The top 10 countries with the most millionaires are the 10 largest economies in the world, with the exception of India (ranked 14th) and Brazil, which is outside the top millionaire residents ranks, but grew its millionaire population by 122,000 between 2021 and 2022.

Within this data however, UBS differentiates between the various types of millionaires.

Wealth DistributionNumber of Millionaires% of Millionaires
in 2022
$1–5 Million51.67M87.0%
$5–10 Million5.10M8.6%
> $10 Million2.73M4.6%

Note: Percentages may not sum to 100 due to rounding.

Of the last category of individuals with more than $10 million, 2.5M have assets in the $10–50 million range, leaving 243,000 ultra-high-net-worth individuals with a net worth above $50 million. This ultra-high-net-worth category has grown four times since 2008.

UBS believes that by 2027, the world will have over 85M millionaires. This is 26M more than today, and 71M more from the year 2000.

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Visualizing Wealth Distribution in America (1990-2023)

Wealth distribution in America is becoming increasingly unequal, with the wealth held by the top 0.1% reaching its highest level on record.



Visualizing Wealth Distribution in America

This was originally posted on our Voronoi app. Download the app for free on iOS or Android and discover incredible data-driven charts from a variety of trusted sources.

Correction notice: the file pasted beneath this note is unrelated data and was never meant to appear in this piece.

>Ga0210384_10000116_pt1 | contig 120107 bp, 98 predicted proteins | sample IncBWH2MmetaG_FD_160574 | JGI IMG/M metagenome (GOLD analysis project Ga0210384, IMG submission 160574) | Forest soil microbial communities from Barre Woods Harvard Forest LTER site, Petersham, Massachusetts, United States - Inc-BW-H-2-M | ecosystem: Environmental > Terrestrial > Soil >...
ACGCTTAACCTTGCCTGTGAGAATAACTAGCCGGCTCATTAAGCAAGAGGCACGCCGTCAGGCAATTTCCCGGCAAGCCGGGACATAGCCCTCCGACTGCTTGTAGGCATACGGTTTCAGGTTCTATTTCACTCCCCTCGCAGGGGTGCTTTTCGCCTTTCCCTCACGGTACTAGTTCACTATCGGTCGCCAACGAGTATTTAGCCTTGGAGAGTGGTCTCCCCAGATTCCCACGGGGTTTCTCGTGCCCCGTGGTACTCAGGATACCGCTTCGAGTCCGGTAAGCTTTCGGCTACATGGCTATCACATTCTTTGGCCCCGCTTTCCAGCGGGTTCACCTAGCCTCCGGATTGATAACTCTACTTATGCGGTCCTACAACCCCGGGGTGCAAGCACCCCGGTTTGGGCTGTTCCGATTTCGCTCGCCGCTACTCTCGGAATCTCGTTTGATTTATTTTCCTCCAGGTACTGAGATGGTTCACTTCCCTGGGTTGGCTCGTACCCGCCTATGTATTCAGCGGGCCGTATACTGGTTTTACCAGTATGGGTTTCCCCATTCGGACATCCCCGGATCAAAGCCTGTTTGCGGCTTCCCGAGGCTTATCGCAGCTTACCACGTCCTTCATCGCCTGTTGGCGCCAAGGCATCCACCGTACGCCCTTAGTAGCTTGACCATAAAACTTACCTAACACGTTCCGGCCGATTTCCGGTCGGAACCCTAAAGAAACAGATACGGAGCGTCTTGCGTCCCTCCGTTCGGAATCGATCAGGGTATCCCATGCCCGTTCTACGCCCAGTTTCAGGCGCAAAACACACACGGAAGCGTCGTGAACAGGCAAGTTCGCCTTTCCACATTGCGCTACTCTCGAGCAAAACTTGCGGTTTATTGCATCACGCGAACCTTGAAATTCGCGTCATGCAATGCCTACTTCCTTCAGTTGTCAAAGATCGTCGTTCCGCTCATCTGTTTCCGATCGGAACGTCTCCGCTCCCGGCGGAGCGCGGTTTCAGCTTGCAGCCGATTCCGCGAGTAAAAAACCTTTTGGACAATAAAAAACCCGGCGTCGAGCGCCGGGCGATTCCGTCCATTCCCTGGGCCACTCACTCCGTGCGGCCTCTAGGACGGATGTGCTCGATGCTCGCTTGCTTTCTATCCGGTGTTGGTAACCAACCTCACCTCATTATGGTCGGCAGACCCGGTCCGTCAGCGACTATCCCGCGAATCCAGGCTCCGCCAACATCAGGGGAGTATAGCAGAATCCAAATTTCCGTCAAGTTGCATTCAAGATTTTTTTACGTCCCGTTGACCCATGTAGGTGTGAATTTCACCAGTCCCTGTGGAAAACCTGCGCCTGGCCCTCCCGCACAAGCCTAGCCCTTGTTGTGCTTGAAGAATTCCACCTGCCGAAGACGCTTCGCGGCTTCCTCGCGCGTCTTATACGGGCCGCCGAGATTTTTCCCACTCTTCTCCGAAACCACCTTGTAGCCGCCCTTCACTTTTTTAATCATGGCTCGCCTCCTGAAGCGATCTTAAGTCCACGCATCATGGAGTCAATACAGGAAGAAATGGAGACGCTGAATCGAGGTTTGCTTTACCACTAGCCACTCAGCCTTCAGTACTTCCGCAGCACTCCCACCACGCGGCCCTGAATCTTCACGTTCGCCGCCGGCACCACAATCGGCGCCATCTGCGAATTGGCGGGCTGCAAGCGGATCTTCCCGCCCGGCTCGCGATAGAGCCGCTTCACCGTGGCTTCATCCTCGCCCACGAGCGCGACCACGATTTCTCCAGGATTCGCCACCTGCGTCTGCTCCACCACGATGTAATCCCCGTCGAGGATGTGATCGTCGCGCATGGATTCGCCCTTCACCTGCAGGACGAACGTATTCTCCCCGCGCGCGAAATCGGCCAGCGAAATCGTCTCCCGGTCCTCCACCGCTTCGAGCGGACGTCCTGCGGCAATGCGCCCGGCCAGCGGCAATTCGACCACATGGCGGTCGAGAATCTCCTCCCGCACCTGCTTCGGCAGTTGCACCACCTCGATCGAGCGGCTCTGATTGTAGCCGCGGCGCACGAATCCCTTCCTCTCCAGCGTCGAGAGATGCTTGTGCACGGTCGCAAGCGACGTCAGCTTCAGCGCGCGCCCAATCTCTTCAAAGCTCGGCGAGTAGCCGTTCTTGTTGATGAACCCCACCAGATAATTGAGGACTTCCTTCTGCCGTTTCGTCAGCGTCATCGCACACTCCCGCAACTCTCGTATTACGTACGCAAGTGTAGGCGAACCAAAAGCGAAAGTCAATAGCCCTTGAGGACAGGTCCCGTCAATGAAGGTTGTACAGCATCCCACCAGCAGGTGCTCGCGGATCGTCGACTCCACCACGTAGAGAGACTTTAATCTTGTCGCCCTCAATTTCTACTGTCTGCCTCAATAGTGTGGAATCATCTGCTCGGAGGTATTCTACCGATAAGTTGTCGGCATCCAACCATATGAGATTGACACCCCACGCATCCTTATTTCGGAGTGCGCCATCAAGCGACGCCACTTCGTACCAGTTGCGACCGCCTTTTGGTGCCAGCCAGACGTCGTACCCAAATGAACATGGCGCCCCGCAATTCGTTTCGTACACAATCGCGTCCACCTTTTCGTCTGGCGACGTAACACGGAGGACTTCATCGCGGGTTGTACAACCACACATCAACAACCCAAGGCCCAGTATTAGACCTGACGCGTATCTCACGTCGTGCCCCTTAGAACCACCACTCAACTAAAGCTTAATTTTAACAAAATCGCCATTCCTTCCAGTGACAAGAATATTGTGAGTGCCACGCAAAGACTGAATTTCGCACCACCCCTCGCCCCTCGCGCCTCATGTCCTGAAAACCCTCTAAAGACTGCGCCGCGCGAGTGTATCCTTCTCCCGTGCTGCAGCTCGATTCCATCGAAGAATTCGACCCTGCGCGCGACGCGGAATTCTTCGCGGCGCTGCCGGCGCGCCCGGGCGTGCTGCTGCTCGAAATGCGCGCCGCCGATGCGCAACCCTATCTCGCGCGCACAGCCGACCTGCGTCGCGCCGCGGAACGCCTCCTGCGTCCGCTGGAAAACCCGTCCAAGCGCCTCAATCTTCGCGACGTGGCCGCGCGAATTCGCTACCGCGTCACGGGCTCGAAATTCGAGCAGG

Wealth distribution in America has become increasingly concentrated since 1990.

Today, the share of wealth held by the richest 0.1% is currently at its peak, with households in the highest rung having a minimum of $38 million in wealth. Overall, roughly 131,000 households fall into this elite wealth bracket.

This graphic charts patterns in U.S. household wealth, based on data from the Federal Reserve.

Distribution of U.S. Household Wealth

Below, we show how the share of household wealth breaks down by wealth bracket:

Share of Household Wealth2023 (%)2020 (%)2010 (%)2000 (%)1990 (%)
Top 0.1%141311109
Bottom 50%

Figures are as of Q4 for each year aside form 2023 where Q3 data was used based on the most recently available data.

With $20 trillion in wealth, the top 0.1% earn on average $3.3 million in income each year.

The greatest share of their wealth is held in corporate equities and mutual funds, which make up over one-third of their assets. Since 1990, their total share of wealth has grown from from 9% to 14% in 2023—the biggest jump across all wealth brackets.

In fact, the richest 0.1% and 1% were the only two rungs to see their share increase since 1990.

Meanwhile, the greatest decline was seen across the 50-90% bracket—households in the lower-middle and middle classes. Those in this rung have a minimum $165,000 in wealth with the majority of assets in real estate, followed by pension and retirement benefits.

Averaging $51,000 in wealth, the bottom 50% make up the lowest share, accounting for 3% of the wealth distribution in America. Income growth across this bracket has increased by over 10% between 2020 and 2022, higher than all other brackets aside from the top 1%.

Overall, the top 10% richest own more than the bottom 90% combined, with $95 trillion in wealth.